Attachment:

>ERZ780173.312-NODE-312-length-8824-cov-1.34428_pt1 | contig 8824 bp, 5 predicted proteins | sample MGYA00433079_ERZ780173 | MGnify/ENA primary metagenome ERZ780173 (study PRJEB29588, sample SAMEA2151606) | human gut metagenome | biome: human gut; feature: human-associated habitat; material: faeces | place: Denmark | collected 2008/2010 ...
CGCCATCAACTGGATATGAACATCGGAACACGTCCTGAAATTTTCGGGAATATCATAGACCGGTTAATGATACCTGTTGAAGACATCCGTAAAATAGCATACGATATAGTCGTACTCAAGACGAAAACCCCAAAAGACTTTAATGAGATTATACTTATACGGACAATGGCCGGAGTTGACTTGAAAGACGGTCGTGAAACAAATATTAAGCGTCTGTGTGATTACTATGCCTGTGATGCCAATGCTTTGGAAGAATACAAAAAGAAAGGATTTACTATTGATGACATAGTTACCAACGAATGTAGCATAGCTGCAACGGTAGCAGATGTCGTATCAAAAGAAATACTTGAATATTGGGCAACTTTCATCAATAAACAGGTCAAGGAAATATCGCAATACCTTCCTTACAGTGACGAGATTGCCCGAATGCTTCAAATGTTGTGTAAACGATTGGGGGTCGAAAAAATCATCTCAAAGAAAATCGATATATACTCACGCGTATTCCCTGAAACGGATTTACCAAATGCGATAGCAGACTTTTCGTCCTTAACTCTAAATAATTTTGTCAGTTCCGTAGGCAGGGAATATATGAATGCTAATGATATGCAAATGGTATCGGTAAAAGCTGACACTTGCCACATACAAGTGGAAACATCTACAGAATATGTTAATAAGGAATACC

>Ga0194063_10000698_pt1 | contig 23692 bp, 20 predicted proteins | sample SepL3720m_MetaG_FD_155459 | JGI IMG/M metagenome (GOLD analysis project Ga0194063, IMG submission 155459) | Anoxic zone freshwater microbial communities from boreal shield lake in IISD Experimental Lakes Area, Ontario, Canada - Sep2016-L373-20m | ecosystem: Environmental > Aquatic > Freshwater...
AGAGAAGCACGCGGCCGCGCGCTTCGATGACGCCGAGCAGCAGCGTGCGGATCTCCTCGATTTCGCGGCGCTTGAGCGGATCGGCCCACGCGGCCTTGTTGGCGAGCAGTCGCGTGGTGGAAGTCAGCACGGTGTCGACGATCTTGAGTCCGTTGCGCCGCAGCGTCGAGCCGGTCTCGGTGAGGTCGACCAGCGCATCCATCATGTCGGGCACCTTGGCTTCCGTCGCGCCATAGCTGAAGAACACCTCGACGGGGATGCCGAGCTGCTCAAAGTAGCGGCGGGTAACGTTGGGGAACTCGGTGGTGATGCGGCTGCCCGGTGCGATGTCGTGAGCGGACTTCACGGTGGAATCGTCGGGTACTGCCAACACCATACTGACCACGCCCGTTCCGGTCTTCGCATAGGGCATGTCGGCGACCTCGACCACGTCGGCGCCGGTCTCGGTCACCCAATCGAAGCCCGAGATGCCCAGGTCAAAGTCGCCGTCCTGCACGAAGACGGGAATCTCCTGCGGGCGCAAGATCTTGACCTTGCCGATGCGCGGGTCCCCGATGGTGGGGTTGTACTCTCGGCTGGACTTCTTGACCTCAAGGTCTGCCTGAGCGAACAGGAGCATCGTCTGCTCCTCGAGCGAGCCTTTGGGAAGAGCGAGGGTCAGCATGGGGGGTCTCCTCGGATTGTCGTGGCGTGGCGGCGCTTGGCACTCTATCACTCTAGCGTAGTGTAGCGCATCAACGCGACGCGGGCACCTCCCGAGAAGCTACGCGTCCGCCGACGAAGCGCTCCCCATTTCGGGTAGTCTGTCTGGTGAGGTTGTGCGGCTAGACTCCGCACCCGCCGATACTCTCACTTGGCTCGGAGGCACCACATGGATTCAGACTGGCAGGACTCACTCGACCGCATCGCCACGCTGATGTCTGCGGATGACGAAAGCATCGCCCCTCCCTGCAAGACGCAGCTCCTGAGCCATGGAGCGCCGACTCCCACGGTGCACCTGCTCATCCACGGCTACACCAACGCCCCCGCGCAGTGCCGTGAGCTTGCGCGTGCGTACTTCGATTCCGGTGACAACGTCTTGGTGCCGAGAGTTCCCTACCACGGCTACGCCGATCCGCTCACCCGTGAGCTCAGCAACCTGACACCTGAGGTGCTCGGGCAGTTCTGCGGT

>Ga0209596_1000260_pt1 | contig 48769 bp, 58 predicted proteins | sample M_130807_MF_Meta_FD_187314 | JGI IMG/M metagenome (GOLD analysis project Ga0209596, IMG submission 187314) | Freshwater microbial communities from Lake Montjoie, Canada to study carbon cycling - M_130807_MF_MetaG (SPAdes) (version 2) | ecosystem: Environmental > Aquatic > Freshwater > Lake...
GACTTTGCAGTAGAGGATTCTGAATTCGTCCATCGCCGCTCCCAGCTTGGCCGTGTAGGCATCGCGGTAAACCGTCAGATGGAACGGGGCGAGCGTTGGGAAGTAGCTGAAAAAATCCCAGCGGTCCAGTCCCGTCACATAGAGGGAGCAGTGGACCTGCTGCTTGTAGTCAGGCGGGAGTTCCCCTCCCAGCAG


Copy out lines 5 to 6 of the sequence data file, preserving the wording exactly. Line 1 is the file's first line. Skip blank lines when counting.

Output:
>Ga0209596_1000260_pt1 | contig 48769 bp, 58 predicted proteins | sample M_130807_MF_Meta_FD_187314 | JGI IMG/M metagenome (GOLD analysis project Ga0209596, IMG submission 187314) | Freshwater microbial communities from Lake Montjoie, Canada to study carbon cycling - M_130807_MF_MetaG (SPAdes) (version 2) | ecosystem: Environmental > Aquatic > Freshwater > Lake...
GACTTTGCAGTAGAGGATTCTGAATTCGTCCATCGCCGCTCCCAGCTTGGCCGTGTAGGCATCGCGGTAAACCGTCAGATGGAACGGGGCGAGCGTTGGGAAGTAGCTGAAAAAATCCCAGCGGTCCAGTCCCGTCACATAGAGGGAGCAGTGGACCTGCTGCTTGTAGTCAGGCGGGAGTTCCCCTCCCAGCAG